When a moon hits your eye like a big pizza pie, that’s amore.
When Dean Martin first recorded his signature song over half a century ago, he wasn’t crooning about Domino’s or Papa John’s. But the song does reflect Americans’ continuing love affair with pizza. In fact, Pizza Magazine reports we spent $38.5 billion on pizza in 2014 alone.
That’s a lot of amore.
While nearly 60 percent of that money went to major chains, the rest went to independents and newcomers. Among those are a number of fast casual concepts, which are now popping up so fast they are themselves becoming chains.
Can a staple like pizza find its way in the world of fast casual dining?
Don’t mess with tradition
Pizza made its way to the United States with Italian immigrants in the late 19th century. Although it has morphed in form and flavor since then, it quickly became – and remains – an American favorite.
Traditionally, families ordered their pizzas at local full-service pizzerias, complete with wine, table linens and cloth napkins. But while there are still plenty of full-service pizzerias today, two other trends rule the industry.
In the early 1960’s, DomiNick’s Pizza (which would later become Domino’s Pizza) used home delivery to build their cash flow until their sit-down business could stand on its own. It wasn’t meant to be the primary means of business, but now, delivery accounts for almost 10 percent of those billions.
A smaller niche is the sit-down pizza buffet. Serving a different customer, buffets make a quick, affordable meal for budget-minded diners who need to get out of the kitchen.
A change of heart
But now things are changing…
With the rise of fast casual,
As handy as delivery is, sometimes we don’t want food because it’s fast or cheap – we want something fresh and custom. More and more, people are venturing out for more than just a quick bite – they want an experience.
One of the first fast casual pizzeria concepts was Blaze Pizza. Its founders got the idea for the restaurant’s assembly line format while in line at a local Chipotle. Chipotle lets guests choose their own fresh ingredients and then creates the goodness right before their eyes – why couldn’t it work for pizza?
Customers like fresh. They like custom. They like interaction.
Serving up the love fast and fresh – without the wheels
That was in 2012. Blaze now has more than 50 franchises spread across the country.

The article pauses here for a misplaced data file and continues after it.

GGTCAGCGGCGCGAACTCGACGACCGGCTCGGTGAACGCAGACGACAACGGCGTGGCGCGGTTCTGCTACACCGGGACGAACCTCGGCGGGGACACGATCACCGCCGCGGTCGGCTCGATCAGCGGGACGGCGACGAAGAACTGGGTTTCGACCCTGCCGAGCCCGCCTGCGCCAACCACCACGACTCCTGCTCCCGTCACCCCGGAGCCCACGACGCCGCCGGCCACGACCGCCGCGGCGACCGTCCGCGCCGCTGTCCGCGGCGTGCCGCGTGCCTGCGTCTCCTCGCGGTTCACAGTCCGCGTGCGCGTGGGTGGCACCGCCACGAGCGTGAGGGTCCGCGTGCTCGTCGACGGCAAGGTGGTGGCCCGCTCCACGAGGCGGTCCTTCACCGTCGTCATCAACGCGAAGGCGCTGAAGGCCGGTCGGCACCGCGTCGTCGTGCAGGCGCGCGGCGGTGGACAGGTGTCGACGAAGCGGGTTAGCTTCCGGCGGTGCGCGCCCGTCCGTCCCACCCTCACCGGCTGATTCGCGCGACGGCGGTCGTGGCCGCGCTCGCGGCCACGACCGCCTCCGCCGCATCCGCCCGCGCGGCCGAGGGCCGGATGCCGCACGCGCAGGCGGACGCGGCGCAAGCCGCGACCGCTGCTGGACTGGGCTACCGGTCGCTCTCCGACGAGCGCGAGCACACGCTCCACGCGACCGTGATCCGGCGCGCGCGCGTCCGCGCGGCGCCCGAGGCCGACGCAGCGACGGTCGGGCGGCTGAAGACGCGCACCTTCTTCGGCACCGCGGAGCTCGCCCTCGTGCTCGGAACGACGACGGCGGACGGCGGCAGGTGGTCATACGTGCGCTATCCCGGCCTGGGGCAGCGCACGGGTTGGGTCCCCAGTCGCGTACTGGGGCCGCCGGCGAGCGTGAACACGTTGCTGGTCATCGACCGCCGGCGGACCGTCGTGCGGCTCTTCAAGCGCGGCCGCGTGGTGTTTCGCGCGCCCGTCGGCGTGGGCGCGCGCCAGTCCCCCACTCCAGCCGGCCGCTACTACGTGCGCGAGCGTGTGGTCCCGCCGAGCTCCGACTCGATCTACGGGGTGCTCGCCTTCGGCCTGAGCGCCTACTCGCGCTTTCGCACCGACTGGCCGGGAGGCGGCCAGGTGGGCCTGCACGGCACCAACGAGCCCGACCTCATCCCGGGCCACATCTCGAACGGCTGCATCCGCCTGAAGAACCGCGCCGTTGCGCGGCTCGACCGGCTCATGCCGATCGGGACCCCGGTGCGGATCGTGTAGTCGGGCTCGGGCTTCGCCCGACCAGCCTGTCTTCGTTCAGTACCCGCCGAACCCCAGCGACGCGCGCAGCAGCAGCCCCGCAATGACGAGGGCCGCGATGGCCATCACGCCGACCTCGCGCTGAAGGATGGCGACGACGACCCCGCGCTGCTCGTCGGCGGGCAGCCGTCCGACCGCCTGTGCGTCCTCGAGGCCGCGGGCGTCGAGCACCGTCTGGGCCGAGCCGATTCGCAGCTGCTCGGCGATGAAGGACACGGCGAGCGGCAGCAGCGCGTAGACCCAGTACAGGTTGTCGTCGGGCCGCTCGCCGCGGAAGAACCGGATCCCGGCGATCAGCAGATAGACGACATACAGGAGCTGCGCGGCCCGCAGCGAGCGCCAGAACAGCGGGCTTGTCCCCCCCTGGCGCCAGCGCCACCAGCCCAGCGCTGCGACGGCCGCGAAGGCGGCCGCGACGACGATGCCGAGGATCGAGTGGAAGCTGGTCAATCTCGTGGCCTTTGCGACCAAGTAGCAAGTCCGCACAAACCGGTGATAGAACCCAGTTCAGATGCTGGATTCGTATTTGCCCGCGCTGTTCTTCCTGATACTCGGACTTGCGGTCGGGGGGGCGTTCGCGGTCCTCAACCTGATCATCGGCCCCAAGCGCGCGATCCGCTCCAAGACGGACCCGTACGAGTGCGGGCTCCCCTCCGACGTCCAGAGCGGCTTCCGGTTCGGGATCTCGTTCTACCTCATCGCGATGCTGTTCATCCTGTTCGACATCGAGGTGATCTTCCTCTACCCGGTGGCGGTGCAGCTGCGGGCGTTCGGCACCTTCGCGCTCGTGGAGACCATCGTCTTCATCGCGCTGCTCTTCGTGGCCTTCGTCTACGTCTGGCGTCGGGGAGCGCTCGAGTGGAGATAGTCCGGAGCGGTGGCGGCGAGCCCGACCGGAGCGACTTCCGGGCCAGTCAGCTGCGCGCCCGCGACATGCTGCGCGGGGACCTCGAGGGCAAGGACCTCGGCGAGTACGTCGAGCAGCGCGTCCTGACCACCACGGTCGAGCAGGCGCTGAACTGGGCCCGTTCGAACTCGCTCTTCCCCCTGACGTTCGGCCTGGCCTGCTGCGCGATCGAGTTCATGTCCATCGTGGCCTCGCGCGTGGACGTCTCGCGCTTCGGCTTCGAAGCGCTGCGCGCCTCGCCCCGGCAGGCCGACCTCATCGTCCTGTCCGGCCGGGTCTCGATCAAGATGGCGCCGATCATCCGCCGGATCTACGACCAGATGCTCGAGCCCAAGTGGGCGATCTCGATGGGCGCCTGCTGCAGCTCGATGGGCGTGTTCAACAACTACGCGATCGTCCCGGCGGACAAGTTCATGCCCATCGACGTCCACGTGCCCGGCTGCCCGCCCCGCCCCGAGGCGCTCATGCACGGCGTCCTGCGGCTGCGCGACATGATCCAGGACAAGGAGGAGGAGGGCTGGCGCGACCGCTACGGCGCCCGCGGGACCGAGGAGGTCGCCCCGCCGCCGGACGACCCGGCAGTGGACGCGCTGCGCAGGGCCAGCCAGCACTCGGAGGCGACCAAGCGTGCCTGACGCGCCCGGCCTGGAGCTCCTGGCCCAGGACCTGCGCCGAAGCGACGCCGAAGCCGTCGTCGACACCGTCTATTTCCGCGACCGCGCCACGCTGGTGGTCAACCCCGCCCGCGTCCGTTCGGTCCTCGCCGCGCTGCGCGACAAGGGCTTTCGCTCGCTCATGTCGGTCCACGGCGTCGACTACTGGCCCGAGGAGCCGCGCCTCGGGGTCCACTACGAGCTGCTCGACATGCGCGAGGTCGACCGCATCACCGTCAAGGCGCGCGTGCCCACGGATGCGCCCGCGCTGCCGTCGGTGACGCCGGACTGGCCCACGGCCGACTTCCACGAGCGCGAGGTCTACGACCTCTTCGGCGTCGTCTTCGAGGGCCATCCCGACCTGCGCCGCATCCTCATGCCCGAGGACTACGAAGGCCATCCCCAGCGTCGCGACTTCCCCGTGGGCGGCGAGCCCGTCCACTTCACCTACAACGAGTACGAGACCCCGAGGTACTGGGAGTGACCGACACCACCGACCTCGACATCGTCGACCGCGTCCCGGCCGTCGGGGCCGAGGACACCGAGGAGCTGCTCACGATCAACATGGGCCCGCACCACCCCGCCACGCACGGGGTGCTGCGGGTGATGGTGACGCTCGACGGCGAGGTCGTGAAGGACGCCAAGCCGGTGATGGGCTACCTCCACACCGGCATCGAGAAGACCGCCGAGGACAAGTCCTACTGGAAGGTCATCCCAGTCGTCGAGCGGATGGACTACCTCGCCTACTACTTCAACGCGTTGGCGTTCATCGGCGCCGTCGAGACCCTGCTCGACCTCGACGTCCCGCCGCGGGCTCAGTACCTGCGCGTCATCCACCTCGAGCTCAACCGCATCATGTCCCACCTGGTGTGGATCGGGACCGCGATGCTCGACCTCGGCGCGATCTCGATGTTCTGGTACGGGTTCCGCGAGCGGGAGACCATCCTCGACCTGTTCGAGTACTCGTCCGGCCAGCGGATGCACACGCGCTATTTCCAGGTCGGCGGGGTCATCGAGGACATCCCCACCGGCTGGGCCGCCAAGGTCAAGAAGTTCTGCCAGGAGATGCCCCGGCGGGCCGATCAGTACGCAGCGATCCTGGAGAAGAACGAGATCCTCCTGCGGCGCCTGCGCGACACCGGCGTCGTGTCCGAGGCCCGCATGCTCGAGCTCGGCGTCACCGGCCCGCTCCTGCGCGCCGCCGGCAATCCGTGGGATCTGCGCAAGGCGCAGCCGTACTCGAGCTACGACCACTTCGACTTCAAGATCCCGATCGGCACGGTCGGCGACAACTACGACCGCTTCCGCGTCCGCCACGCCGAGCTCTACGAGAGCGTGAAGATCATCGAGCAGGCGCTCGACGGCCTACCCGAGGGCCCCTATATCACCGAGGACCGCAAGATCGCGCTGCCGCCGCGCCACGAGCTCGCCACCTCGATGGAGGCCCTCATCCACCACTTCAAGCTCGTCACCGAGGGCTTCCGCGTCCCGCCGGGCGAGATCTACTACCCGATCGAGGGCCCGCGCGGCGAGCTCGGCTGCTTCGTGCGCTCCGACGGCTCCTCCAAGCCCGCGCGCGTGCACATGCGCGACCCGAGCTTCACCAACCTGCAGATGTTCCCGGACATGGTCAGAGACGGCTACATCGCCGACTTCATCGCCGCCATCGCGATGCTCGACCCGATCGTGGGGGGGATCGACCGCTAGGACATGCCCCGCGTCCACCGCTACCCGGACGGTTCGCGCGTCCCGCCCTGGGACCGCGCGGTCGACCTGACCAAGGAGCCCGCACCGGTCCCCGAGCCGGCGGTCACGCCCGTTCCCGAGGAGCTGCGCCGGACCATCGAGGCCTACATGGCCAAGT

And they’re not alone.
As the trend rushes ahead, newcomers seem to enter the race every week: Fired Pies, MidiCi Neopolitan Pizza, Pie Five Pizza, just to name a few. And some are already grown up – MOD Pizza and Pieology, for example, will both pass 100 units in 2015.
What makes them uniquely fast casual?
Most restaurants center around the concept of an individual-sized, build-your-own pizza, where customers can choose from a smorgasbord of fresh, locally-sourced ingredients. Many have special pizza ovens – reaching 900 degrees – to toast your pie to perfection in only three minutes. Some have counter pickup, while others use table location technology to whisk your custom-crafted pizza right to your table, piping hot, in minutes.
Now that puts the “fast” in fast casual.
Another trend that has cropped up blends elements of both quick service and fast casual. Pizza Ranch, for example, has a unique “Buffet Your Way” concept. It combines a buffet line with custom orders, using Table Tracker technology to guide food runners right to the guest’s table – the best of both worlds.
What do you want on your next pie?
Do fast casual pizzerias threaten the traditional sit-down and delivery businesses? Perhaps not. Full service, buffets and delivery all have different target audiences. But FCPs do give us a new way to indulge our love of sauce and cheese.
With no end in sight to our love affair with pizza, fast casual pizzerias are giving us more ways to enjoy it.
And that’s a fresh amore.
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Jason Barge is a marketing manager at LRS and an expert in communications for the hospitality industry.